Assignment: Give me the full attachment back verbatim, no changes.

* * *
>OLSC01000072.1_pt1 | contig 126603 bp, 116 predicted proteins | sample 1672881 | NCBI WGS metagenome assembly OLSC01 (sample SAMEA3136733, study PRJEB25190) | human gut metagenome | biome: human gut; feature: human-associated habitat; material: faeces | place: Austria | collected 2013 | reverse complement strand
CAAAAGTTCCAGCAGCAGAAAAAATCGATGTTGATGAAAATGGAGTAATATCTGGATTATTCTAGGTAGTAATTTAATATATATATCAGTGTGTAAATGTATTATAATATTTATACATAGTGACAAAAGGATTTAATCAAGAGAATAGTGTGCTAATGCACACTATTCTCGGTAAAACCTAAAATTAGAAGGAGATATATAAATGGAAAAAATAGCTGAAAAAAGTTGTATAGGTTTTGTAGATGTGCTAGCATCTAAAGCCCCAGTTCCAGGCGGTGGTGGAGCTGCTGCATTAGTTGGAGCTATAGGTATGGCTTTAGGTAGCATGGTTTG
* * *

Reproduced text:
>OLSC01000072.1_pt1 | contig 126603 bp, 116 predicted proteins | sample 1672881 | NCBI WGS metagenome assembly OLSC01 (sample SAMEA3136733, study PRJEB25190) | human gut metagenome | biome: human gut; feature: human-associated habitat; material: faeces | place: Austria | collected 2013 | reverse complement strand
CAAAAGTTCCAGCAGCAGAAAAAATCGATGTTGATGAAAATGGAGTAATATCTGGATTATTCTAGGTAGTAATTTAATATATATATCAGTGTGTAAATGTATTATAATATTTATACATAGTGACAAAAGGATTTAATCAAGAGAATAGTGTGCTAATGCACACTATTCTCGGTAAAACCTAAAATTAGAAGGAGATATATAAATGGAAAAAATAGCTGAAAAAAGTTGTATAGGTTTTGTAGATGTGCTAGCATCTAAAGCCCCAGTTCCAGGCGGTGGTGGAGCTGCTGCATTAGTTGGAGCTATAGGTATGGCTTTAGGTAGCATGGTTTG